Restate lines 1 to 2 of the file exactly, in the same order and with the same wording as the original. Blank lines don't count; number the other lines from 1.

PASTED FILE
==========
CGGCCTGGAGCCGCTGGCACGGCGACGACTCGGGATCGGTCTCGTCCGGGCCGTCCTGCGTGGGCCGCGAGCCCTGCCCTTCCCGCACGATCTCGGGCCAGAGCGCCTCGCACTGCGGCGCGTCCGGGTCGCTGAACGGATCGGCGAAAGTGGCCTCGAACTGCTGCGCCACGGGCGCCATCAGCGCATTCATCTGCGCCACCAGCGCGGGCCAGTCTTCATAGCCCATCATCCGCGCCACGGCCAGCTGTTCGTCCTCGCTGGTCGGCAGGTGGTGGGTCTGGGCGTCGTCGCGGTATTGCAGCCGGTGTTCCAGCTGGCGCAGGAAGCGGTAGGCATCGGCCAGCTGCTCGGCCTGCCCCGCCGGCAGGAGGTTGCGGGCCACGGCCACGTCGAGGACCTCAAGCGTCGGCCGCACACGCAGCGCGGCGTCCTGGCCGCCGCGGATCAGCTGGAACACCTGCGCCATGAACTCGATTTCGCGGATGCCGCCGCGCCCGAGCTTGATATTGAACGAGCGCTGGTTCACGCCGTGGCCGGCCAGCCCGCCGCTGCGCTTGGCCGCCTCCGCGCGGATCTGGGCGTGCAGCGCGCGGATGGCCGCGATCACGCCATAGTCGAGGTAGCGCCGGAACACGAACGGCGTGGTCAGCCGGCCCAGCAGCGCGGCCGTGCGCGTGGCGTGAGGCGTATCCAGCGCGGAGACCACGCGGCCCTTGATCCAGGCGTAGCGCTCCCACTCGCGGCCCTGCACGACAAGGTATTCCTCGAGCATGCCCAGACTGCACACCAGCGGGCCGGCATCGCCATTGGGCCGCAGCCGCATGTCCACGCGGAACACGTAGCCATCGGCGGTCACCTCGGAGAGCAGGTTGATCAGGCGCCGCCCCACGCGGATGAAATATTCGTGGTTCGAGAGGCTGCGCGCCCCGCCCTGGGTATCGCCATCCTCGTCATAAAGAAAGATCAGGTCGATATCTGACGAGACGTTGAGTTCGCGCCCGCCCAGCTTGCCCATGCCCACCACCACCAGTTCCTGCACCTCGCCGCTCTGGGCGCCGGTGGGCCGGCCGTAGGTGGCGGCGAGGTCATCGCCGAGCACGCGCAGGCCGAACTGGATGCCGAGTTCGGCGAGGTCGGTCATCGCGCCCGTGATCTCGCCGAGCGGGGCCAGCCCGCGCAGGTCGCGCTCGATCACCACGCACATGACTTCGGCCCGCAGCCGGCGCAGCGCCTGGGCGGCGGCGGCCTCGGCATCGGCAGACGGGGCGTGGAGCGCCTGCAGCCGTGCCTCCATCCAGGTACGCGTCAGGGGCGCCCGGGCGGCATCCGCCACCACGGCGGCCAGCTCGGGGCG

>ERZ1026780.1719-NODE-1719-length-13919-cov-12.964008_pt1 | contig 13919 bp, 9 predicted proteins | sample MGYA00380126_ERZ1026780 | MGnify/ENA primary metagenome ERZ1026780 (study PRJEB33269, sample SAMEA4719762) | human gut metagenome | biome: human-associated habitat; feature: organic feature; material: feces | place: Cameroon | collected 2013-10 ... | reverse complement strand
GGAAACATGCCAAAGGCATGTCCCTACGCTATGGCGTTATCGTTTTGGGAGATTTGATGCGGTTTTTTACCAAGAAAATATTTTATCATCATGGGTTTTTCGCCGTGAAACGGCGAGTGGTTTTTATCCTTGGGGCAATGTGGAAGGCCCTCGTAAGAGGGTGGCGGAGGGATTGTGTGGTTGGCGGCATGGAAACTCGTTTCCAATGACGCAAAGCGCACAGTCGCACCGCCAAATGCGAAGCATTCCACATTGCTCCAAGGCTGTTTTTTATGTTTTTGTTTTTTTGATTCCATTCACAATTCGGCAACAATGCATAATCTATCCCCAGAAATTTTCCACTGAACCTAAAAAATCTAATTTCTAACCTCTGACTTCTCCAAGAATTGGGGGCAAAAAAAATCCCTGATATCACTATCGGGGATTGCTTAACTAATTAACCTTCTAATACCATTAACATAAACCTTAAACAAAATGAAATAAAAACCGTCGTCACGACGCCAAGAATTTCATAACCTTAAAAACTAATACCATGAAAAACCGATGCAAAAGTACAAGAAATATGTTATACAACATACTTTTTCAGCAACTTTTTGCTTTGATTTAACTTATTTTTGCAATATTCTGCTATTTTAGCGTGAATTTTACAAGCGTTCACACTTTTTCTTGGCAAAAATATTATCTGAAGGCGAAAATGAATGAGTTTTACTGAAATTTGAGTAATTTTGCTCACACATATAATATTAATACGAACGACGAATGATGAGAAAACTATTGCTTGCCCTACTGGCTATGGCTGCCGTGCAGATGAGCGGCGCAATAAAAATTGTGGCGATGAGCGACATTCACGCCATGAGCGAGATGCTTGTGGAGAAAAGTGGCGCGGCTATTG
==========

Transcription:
CGGCCTGGAGCCGCTGGCACGGCGACGACTCGGGATCGGTCTCGTCCGGGCCGTCCTGCGTGGGCCGCGAGCCCTGCCCTTCCCGCACGATCTCGGGCCAGAGCGCCTCGCACTGCGGCGCGTCCGGGTCGCTGAACGGATCGGCGAAAGTGGCCTCGAACTGCTGCGCCACGGGCGCCATCAGCGCATTCATCTGCGCCACCAGCGCGGGCCAGTCTTCATAGCCCATCATCCGCGCCACGGCCAGCTGTTCGTCCTCGCTGGTCGGCAGGTGGTGGGTCTGGGCGTCGTCGCGGTATTGCAGCCGGTGTTCCAGCTGGCGCAGGAAGCGGTAGGCATCGGCCAGCTGCTCGGCCTGCCCCGCCGGCAGGAGGTTGCGGGCCACGGCCACGTCGAGGACCTCAAGCGTCGGCCGCACACGCAGCGCGGCGTCCTGGCCGCCGCGGATCAGCTGGAACACCTGCGCCATGAACTCGATTTCGCGGATGCCGCCGCGCCCGAGCTTGATATTGAACGAGCGCTGGTTCACGCCGTGGCCGGCCAGCCCGCCGCTGCGCTTGGCCGCCTCCGCGCGGATCTGGGCGTGCAGCGCGCGGATGGCCGCGATCACGCCATAGTCGAGGTAGCGCCGGAACACGAACGGCGTGGTCAGCCGGCCCAGCAGCGCGGCCGTGCGCGTGGCGTGAGGCGTATCCAGCGCGGAGACCACGCGGCCCTTGATCCAGGCGTAGCGCTCCCACTCGCGGCCCTGCACGACAAGGTATTCCTCGAGCATGCCCAGACTGCACACCAGCGGGCCGGCATCGCCATTGGGCCGCAGCCGCATGTCCACGCGGAACACGTAGCCATCGGCGGTCACCTCGGAGAGCAGGTTGATCAGGCGCCGCCCCACGCGGATGAAATATTCGTGGTTCGAGAGGCTGCGCGCCCCGCCCTGGGTATCGCCATCCTCGTCATAAAGAAAGATCAGGTCGATATCTGACGAGACGTTGAGTTCGCGCCCGCCCAGCTTGCCCATGCCCACCACCACCAGTTCCTGCACCTCGCCGCTCTGGGCGCCGGTGGGCCGGCCGTAGGTGGCGGCGAGGTCATCGCCGAGCACGCGCAGGCCGAACTGGATGCCGAGTTCGGCGAGGTCGGTCATCGCGCCCGTGATCTCGCCGAGCGGGGCCAGCCCGCGCAGGTCGCGCTCGATCACCACGCACATGACTTCGGCCCGCAGCCGGCGCAGCGCCTGGGCGGCGGCGGCCTCGGCATCGGCAGACGGGGCGTGGAGCGCCTGCAGCCGTGCCTCCATCCAGGTACGCGTCAGGGGCGCCCGGGCGGCATCCGCCACCACGGCGGCCAGCTCGGGGCG

>ERZ1026780.1719-NODE-1719-length-13919-cov-12.964008_pt1 | contig 13919 bp, 9 predicted proteins | sample MGYA00380126_ERZ1026780 | MGnify/ENA primary metagenome ERZ1026780 (study PRJEB33269, sample SAMEA4719762) | human gut metagenome | biome: human-associated habitat; feature: organic feature; material: feces | place: Cameroon | collected 2013-10 ... | reverse complement strand